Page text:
NPR logo

Climate Activists Court Hill Republicans With 'Civil Conversations'

  • Download
  • <iframe src="https://www.npr.org/player/embed/532969087/532969088" width="100%" height="290" frameborder="0" scrolling="no" title="NPR embedded audio player">
  • Transcript
Climate Activists Court Hill Republicans With 'Civil Conversations'

U.S.

Climate Activists Court Hill Republicans With 'Civil Conversations'

  • Download
  • <iframe src="https://www.npr.org/player/embed/532969087/532969088" width="100%" height="290" frameborder="0" scrolling="no" title="NPR embedded audio player">
  • Transcript

AUDIE CORNISH, HOST:

On the steps of the U.S. Capitol earlier this week...

UNIDENTIFIED MAN: Are you ready?

CORNISH: A thousand local climate activists posed for a group photo.

UNIDENTIFIED MAN: One, two, three.

CORNISH: They're with Citizens Climate Lobby. And this is an annual trip.

(CHEERING)

CORNISH: The group has spent years asking members of Congress to act on the contentious issue of climate change. Suddenly, in recent months, they've helped convince a string of Republicans to at least speak out. Susan Phillips of member station WHYY in Philadelphia reports.

SUSAN PHILLIPS, BYLINE: Citizen lobbyist Jay Butera believes in the power of polite persistence. Nearly every week he takes the train down to Washington, D.C., from his home in suburban Philadelphia. Butera says he's had hundreds of conversations with Republican aides and congressmen.

JAY BUTERA: There were times when it felt like this is not going to happen, like this is impossible. It felt like this was the most polarized issue in Congress.

PHILLIPS: Butera is a successful entrepreneur. But instead of courting investors, Butera now spends all his time volunteering with the Citizens Climate Lobby. Last week he visited Don Bacon, a Republican congressman from Nebraska.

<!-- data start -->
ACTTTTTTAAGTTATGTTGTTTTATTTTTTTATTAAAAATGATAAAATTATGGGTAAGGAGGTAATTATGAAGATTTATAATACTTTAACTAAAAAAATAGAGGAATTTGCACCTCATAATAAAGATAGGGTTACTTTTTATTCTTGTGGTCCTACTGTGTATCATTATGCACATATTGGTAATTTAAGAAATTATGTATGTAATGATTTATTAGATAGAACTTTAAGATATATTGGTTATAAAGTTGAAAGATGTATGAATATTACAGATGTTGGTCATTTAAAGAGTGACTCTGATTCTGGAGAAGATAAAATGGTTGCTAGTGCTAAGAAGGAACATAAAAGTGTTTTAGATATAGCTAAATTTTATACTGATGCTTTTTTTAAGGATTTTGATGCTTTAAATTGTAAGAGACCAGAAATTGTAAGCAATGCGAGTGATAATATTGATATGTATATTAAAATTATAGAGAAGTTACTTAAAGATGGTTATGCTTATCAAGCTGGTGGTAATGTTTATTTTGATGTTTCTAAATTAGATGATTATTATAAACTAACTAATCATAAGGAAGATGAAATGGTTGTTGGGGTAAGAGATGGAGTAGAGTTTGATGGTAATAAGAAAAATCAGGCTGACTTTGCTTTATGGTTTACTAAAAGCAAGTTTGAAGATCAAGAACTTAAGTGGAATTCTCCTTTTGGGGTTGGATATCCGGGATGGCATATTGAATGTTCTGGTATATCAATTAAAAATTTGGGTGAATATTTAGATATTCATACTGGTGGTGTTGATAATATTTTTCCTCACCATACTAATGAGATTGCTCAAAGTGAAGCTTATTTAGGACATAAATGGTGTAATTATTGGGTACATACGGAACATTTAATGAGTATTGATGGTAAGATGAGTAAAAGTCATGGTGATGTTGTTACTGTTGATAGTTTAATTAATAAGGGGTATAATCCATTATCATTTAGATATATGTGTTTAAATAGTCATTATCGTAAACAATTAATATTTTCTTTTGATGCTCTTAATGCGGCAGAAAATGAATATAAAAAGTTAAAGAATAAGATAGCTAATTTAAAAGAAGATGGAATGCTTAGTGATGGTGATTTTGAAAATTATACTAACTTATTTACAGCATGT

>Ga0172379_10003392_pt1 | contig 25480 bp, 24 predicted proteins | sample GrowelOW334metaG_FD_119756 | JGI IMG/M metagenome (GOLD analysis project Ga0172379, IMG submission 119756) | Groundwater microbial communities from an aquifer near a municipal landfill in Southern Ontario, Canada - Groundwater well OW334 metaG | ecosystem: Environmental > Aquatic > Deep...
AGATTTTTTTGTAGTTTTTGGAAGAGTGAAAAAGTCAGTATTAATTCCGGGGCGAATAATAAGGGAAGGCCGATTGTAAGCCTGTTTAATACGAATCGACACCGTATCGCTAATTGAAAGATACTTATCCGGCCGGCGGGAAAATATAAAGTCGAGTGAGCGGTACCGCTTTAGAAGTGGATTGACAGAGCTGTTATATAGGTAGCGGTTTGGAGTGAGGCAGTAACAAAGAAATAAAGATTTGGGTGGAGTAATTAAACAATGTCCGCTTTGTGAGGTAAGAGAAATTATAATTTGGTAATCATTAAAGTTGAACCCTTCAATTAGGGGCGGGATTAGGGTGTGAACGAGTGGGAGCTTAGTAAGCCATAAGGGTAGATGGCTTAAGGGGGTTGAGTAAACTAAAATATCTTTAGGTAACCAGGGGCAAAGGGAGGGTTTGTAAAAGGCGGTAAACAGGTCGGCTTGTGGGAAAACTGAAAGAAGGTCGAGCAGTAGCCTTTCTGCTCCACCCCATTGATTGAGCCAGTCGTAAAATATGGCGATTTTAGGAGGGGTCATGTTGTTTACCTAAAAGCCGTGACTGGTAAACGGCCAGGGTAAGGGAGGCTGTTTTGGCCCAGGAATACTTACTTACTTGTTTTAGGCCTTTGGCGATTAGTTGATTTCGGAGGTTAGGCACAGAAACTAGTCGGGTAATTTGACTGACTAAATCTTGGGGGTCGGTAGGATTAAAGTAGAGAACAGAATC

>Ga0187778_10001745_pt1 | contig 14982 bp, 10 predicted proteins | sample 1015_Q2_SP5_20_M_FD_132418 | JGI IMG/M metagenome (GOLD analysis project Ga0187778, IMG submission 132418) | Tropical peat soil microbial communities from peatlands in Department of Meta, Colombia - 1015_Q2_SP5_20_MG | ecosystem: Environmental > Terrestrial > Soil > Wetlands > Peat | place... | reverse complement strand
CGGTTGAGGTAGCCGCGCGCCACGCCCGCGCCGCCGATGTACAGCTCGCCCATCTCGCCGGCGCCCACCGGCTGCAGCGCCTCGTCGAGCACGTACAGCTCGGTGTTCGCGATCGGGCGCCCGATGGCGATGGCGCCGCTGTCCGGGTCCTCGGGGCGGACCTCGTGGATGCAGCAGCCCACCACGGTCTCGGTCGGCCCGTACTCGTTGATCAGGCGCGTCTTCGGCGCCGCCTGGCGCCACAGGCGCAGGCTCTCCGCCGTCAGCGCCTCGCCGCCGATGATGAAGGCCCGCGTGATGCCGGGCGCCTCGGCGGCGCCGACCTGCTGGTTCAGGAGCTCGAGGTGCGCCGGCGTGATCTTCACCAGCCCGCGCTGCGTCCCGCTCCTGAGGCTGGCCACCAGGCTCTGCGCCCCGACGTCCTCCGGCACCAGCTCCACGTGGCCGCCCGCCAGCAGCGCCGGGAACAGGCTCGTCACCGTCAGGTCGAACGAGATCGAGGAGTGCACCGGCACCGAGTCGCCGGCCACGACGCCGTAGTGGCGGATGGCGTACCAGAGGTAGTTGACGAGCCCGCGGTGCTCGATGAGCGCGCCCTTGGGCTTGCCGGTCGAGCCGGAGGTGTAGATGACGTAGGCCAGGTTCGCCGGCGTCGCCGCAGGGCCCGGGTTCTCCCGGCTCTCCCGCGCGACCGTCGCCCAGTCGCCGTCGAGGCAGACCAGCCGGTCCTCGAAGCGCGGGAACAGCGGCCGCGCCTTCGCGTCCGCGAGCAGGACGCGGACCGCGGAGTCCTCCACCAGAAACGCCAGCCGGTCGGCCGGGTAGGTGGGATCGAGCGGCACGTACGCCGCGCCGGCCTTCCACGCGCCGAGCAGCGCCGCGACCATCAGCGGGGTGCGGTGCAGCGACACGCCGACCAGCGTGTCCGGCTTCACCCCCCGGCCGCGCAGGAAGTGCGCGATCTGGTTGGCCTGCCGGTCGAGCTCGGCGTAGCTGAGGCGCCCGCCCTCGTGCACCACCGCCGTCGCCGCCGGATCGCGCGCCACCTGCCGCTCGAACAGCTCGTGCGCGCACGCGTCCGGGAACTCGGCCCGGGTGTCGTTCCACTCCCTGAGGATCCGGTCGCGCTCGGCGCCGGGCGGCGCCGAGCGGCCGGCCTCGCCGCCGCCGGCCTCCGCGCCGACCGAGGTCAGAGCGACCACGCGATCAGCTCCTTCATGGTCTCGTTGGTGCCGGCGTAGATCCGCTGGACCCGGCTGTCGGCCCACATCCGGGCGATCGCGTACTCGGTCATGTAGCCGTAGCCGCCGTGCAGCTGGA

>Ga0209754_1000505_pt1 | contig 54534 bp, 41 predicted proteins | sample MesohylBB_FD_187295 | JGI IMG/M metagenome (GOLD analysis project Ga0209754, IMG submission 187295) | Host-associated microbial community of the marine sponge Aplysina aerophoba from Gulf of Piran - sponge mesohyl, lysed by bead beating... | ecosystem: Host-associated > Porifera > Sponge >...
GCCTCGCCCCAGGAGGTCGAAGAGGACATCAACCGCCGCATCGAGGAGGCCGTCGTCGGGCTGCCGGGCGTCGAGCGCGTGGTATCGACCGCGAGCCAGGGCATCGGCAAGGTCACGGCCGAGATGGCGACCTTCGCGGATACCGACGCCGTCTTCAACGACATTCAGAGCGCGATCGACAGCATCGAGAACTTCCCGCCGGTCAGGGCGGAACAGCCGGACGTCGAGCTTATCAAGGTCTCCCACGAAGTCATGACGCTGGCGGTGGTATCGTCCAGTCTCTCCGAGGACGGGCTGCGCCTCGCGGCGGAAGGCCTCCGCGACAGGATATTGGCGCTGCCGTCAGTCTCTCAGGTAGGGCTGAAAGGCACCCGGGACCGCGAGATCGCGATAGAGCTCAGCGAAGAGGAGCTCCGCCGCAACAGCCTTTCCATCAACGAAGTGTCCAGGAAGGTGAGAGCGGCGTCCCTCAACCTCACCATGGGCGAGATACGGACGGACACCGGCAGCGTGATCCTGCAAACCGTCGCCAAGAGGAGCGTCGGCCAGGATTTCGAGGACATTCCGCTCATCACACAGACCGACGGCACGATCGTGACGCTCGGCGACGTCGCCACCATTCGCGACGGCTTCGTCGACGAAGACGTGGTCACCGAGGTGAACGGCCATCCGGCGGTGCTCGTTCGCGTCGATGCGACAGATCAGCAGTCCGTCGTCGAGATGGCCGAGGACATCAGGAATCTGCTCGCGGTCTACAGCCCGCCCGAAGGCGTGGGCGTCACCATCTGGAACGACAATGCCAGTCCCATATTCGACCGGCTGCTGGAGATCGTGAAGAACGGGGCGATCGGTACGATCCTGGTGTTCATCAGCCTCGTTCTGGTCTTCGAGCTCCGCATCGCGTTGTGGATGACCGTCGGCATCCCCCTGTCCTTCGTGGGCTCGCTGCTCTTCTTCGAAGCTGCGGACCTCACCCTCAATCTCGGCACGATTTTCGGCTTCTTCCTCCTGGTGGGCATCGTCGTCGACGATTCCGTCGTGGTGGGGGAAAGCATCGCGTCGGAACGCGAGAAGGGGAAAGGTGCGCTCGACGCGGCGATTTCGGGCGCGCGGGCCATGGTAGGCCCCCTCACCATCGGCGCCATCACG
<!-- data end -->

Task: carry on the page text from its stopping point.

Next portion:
BUTERA: It's good to see you again.

DON BACON: So I know we've had you a couple times in our - we had you in our campaign office, our district office. Have you been in this one?

KAY CARNE: No. It's a very cool office.

PHILLIPS: With Butera is Kay Carne, a fellow climate activist from Omaha. In talking about such a controversial issue, they try to take a friendly, calm approach. They make a point of thanking Bacon for joining a new bipartisan group in the House. It's called the Climate Solutions Caucus.

BACON: I know I'm not a hundred percent on every one of your issues, but I do try to look at each one individually, weigh it.

PHILLIPS: So far Bacon has voted 100 percent with Trump on environmental issues. Like many in the Climate Solutions Caucus, Bacon is from a swing district and just narrowly beat his Democratic opponent. He didn't support pulling out of the Paris Agreement. After the meeting, Kay Carne says she tells politicians how personal climate is for her. She has two daughters. The youngest is just 7 weeks old.

CARNE: And she may even live to see 2100, which is the time a lot of these scientific projections are saying temperatures will increase by 10 degrees Fahrenheit. And just thinking about their lifetime and what they could see makes this issue so much more urgent than a lot of people see.

PHILLIPS: The Climate Solutions Caucus is now up to 42 members and by design is half Republican, half Democrat. Ultimately, Jay Butera wants Congress to put a fee on carbon, which would then be funneled back to households in a monthly check.

BUTERA: I believe in the power of capitalism to move mountains.

PHILLIPS: Now, House Republicans joining this climate caucus are not committing to this idea of the carbon tax. But Butera is optimistic. He thinks with Republicans now controlling Washington, many realize it's up to them to do something about climate. For NPR News, I'm Susan Phillips in Philadelphia.

(SOUNDBITE OF LCD SOUNDSYSTEM SONG, "HOME")

Copyright © 2017 NPR. All rights reserved. Visit our website terms of use and permissions pages at www.npr.org for further information.

NPR transcripts are created on a rush deadline by Verb8tm, Inc., an NPR contractor, and produced using a proprietary transcription process developed with NPR. This text may not be in its final form and may be updated or revised in the future. Accuracy and availability may vary. The authoritative record of NPR’s programming is the audio record.